Journal Article

HIV Type 2 in New York City, 2000–2008

Lucia V. Torian, Joanna J. Eavey, Amado P. Punsalang, Robert E. Pirillo, Lisa A. Forgione, Scott A. Kent and William R. Oleszko

in Clinical Infectious Diseases

Published on behalf of Infectious Diseases Society of America

Volume 51, issue 11, pages 1334-1342
Published in print December 2010 | ISSN: 1058-4838
Published online December 2010 | e-ISSN: 1537-6591 | DOI:
HIV Type 2 in New York City, 2000–2008

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Background. Antibody cross-reactivity complicates differential diagnosis of human immunodeficiency virus (HIV) type 2 (HIV-2) using standard serologic screening and confirmatory tests for HIV. HIV type 1 (HIV-1) viral load testing does not detect HIV-2. Although HIV-2 is, in general, less pathogenic than HIV-1, it can lead to immunosuppression and clinical AIDS, and there are important differences in the selection of antiretroviral therapy for HIV-2-related immunosuppression that make it imperative to differentiate between the 2 viruses. The New York City Department of Health (New York, NY) seeks to facilitate accurate diagnosis and surveillance of HIV-2 infection in the city.

Methods. We used routine HIV-1-2+O screening and a comprehensive algorithm to differentiate between HIV-1 and HIV-2 infection, universal HIV-related laboratory test reporting, population-based surveillance of HIV infection, and active communication with clinicians.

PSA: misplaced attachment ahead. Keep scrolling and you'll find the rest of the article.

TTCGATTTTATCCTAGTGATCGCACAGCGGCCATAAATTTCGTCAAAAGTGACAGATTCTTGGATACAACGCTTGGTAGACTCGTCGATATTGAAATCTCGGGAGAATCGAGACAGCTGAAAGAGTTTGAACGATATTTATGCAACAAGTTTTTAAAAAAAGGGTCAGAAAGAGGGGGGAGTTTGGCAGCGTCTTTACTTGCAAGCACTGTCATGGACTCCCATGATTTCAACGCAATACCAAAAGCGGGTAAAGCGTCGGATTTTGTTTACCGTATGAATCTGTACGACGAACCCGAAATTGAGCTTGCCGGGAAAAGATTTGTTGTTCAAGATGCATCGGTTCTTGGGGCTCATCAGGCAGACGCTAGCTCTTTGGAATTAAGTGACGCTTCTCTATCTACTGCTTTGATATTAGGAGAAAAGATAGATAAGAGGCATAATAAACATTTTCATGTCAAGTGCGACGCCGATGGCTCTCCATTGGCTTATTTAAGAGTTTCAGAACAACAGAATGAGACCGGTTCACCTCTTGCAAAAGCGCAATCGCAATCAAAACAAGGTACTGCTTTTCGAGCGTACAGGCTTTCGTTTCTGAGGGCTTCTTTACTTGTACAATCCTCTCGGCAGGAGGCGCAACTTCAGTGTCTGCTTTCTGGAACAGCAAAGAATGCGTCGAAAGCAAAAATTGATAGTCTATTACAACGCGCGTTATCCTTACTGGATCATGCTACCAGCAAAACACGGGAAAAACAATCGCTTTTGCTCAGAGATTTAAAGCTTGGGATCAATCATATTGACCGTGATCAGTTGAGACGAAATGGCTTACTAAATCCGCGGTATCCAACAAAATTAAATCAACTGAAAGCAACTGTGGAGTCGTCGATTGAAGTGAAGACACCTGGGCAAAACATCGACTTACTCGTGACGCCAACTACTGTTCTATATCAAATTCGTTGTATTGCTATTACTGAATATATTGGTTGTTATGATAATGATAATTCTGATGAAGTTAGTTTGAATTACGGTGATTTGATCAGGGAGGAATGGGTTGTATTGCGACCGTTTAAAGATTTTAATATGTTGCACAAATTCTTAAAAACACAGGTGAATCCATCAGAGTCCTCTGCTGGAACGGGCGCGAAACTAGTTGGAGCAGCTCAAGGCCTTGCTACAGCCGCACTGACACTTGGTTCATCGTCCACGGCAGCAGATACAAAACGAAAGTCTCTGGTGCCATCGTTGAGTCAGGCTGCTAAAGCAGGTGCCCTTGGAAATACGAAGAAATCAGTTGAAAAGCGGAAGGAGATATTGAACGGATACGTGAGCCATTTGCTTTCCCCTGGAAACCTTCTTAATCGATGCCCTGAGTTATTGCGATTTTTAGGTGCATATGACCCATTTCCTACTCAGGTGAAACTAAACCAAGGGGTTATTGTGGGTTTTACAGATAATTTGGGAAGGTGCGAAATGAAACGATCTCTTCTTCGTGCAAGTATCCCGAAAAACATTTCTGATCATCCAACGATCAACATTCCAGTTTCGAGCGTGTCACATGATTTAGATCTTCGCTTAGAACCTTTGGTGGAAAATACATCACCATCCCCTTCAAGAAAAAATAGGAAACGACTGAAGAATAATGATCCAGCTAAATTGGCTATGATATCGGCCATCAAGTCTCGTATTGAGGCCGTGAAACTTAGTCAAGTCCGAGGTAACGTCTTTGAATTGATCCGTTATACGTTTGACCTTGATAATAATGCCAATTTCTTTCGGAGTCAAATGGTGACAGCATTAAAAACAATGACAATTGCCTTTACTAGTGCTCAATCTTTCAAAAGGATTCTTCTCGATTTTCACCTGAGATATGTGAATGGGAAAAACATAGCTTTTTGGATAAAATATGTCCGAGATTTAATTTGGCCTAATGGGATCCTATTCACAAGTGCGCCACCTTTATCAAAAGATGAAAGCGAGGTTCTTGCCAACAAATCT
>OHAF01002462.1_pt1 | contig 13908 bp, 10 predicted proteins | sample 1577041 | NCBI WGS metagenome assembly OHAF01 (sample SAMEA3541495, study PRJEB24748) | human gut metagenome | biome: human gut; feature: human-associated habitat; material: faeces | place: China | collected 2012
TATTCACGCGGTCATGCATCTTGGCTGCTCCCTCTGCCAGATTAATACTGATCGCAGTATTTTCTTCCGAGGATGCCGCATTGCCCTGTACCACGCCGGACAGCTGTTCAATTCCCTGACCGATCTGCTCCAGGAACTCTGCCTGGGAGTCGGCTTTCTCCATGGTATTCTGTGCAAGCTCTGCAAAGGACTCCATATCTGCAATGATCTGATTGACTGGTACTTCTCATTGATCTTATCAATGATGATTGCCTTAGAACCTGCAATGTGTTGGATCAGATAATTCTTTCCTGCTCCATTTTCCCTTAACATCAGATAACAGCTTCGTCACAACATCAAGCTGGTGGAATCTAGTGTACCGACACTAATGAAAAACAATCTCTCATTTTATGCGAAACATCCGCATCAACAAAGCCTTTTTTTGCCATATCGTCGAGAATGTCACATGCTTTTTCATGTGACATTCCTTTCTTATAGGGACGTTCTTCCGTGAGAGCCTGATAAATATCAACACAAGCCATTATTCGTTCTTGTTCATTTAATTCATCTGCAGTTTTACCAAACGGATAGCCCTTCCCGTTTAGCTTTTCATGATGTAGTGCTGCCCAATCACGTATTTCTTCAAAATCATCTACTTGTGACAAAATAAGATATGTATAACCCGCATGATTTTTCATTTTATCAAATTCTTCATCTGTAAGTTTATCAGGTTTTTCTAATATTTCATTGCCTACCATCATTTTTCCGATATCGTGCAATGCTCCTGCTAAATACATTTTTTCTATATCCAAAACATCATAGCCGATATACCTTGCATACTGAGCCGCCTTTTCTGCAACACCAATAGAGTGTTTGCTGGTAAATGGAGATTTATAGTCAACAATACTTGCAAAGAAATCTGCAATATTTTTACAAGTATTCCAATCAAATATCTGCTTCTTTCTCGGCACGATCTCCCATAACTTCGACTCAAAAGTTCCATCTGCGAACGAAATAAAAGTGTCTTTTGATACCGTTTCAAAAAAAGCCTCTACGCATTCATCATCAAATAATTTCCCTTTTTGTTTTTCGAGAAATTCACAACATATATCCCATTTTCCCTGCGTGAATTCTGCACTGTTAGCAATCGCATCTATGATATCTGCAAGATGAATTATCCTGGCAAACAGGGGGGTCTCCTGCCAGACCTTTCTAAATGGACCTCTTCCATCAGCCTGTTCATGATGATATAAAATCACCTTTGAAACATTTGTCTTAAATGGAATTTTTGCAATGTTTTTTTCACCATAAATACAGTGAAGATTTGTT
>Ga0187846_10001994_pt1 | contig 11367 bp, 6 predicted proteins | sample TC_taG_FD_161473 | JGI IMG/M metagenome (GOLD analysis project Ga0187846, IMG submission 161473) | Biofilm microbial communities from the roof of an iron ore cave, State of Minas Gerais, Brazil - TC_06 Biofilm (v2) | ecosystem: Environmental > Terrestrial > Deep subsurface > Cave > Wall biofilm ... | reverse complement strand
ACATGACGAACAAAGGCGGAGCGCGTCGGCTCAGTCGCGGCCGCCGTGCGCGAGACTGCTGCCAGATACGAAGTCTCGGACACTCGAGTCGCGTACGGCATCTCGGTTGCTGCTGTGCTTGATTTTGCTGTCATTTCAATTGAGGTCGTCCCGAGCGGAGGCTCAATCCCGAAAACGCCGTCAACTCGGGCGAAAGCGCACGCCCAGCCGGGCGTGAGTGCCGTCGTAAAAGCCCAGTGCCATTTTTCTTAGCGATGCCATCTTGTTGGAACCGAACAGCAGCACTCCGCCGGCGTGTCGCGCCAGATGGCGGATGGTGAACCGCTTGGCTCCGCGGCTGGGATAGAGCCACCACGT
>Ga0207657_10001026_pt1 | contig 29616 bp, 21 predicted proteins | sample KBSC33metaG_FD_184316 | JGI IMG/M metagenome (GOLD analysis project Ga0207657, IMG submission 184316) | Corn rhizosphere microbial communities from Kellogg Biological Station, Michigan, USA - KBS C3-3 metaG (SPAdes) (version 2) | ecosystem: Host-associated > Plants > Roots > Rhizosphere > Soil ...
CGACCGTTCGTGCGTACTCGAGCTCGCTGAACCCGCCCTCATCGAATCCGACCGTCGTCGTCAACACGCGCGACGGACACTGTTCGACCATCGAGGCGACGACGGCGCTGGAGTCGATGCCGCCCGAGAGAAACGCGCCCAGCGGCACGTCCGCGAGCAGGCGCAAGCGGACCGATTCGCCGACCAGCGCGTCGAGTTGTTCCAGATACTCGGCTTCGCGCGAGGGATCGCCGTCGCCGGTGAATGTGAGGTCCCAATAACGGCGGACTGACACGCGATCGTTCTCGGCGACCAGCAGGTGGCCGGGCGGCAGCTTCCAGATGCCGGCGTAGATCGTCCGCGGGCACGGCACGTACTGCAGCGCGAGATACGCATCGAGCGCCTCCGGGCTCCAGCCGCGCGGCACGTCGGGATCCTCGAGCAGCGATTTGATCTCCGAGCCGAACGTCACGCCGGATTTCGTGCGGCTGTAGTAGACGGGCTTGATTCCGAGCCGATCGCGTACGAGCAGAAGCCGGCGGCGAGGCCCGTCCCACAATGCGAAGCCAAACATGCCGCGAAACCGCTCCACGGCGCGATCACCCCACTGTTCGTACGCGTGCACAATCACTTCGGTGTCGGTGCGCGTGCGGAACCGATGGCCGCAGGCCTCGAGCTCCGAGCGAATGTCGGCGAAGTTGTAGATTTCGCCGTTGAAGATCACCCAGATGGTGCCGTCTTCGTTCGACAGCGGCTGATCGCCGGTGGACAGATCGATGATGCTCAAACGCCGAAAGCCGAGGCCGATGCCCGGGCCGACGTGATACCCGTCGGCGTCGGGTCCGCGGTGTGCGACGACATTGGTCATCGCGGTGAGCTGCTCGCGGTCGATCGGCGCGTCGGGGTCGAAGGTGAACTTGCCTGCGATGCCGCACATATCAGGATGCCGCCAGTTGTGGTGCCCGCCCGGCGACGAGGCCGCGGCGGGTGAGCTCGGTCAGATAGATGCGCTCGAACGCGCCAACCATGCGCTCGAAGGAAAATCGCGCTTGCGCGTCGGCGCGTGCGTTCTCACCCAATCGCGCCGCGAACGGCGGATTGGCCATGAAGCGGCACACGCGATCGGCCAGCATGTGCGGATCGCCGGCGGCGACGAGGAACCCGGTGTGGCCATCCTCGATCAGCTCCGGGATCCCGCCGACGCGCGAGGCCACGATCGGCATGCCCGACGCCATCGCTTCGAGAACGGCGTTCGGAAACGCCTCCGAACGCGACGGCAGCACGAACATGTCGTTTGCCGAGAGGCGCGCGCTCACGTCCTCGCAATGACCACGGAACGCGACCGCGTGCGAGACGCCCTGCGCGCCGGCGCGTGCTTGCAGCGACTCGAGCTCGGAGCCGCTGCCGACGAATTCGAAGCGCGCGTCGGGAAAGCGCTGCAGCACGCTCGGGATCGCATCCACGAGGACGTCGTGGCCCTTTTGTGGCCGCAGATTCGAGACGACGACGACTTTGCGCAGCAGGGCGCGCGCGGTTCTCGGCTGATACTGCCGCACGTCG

Results. Between 1 June 2000 and 31 December 2008, 62 persons received a diagnosis of confirmed or probable HIV-2 infection. The majority (60 [96.8%] of 62 individuals) were foreign-born (96.7% were born in Africa) and of black race/ethnicity (93.5%). At the time of initial diagnosis, 17.7% of patients with HIV-2 infection had AIDS. Forty (64.5%) of the patients received an initial diagnosis of HIV-1 infection. Among these patients, the median lag between initial diagnosis of HIV-1 infection and identification of HIV-2 as the infecting organism was 487.5 days.

Conclusion. HIV-2 should be ruled out in persons presenting for HIV testing who originate in or travel to West Africa and other areas in which HIV-2 is endemic, particularly those who have negative or indeterminate results on HIV-1 Western blot testing or have atypical banding patterns and/or present with clinical signs of HIV infection or unexplained immunosuppression.

Journal Article.  4565 words.  Illustrated.

Subjects: Infectious Diseases ; Immunology ; Public Health and Epidemiology ; Microbiology

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